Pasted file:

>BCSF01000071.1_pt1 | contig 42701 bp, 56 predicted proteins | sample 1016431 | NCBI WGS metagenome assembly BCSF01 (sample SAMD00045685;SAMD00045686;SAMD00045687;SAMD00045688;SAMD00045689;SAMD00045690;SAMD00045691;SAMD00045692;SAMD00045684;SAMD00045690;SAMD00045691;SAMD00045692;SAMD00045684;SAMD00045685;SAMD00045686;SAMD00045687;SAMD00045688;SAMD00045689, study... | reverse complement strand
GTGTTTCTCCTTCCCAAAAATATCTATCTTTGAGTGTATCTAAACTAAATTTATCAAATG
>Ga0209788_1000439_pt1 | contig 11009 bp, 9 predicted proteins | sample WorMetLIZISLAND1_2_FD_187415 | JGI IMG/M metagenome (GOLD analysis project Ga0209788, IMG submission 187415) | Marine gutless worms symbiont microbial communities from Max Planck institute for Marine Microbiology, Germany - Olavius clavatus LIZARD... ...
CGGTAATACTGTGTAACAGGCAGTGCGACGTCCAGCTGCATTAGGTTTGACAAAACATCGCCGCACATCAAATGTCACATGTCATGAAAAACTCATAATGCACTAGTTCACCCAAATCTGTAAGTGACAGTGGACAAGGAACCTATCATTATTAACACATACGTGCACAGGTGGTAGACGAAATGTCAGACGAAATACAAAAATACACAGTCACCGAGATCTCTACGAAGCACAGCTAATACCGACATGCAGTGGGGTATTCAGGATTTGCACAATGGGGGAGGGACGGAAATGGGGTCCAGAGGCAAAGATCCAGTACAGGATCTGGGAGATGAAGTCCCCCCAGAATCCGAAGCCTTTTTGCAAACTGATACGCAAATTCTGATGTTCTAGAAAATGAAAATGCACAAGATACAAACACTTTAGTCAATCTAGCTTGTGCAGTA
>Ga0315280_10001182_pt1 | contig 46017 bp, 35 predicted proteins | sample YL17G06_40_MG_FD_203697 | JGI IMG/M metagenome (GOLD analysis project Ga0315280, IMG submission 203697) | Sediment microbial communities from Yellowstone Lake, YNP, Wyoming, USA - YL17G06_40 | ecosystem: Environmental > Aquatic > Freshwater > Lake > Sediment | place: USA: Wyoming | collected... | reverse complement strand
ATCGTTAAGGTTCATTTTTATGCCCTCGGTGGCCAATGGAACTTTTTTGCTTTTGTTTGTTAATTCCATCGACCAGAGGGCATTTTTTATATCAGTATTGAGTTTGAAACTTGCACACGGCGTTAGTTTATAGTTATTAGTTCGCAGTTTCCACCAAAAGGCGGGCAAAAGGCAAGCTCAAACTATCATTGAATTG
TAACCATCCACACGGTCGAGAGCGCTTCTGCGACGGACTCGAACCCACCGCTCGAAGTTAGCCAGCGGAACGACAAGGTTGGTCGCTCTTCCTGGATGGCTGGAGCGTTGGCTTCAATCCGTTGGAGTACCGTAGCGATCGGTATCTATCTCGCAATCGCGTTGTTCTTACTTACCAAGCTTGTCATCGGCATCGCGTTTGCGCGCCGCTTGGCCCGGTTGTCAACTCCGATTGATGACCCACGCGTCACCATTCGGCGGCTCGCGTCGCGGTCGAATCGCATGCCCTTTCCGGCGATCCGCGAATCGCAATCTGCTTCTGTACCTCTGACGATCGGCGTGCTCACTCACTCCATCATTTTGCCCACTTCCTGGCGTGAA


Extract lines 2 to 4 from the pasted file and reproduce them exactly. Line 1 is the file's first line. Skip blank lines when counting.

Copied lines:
GTGTTTCTCCTTCCCAAAAATATCTATCTTTGAGTGTATCTAAACTAAATTTATCAAATG
>Ga0209788_1000439_pt1 | contig 11009 bp, 9 predicted proteins | sample WorMetLIZISLAND1_2_FD_187415 | JGI IMG/M metagenome (GOLD analysis project Ga0209788, IMG submission 187415) | Marine gutless worms symbiont microbial communities from Max Planck institute for Marine Microbiology, Germany - Olavius clavatus LIZARD... ...
CGGTAATACTGTGTAACAGGCAGTGCGACGTCCAGCTGCATTAGGTTTGACAAAACATCGCCGCACATCAAATGTCACATGTCATGAAAAACTCATAATGCACTAGTTCACCCAAATCTGTAAGTGACAGTGGACAAGGAACCTATCATTATTAACACATACGTGCACAGGTGGTAGACGAAATGTCAGACGAAATACAAAAATACACAGTCACCGAGATCTCTACGAAGCACAGCTAATACCGACATGCAGTGGGGTATTCAGGATTTGCACAATGGGGGAGGGACGGAAATGGGGTCCAGAGGCAAAGATCCAGTACAGGATCTGGGAGATGAAGTCCCCCCAGAATCCGAAGCCTTTTTGCAAACTGATACGCAAATTCTGATGTTCTAGAAAATGAAAATGCACAAGATACAAACACTTTAGTCAATCTAGCTTGTGCAGTA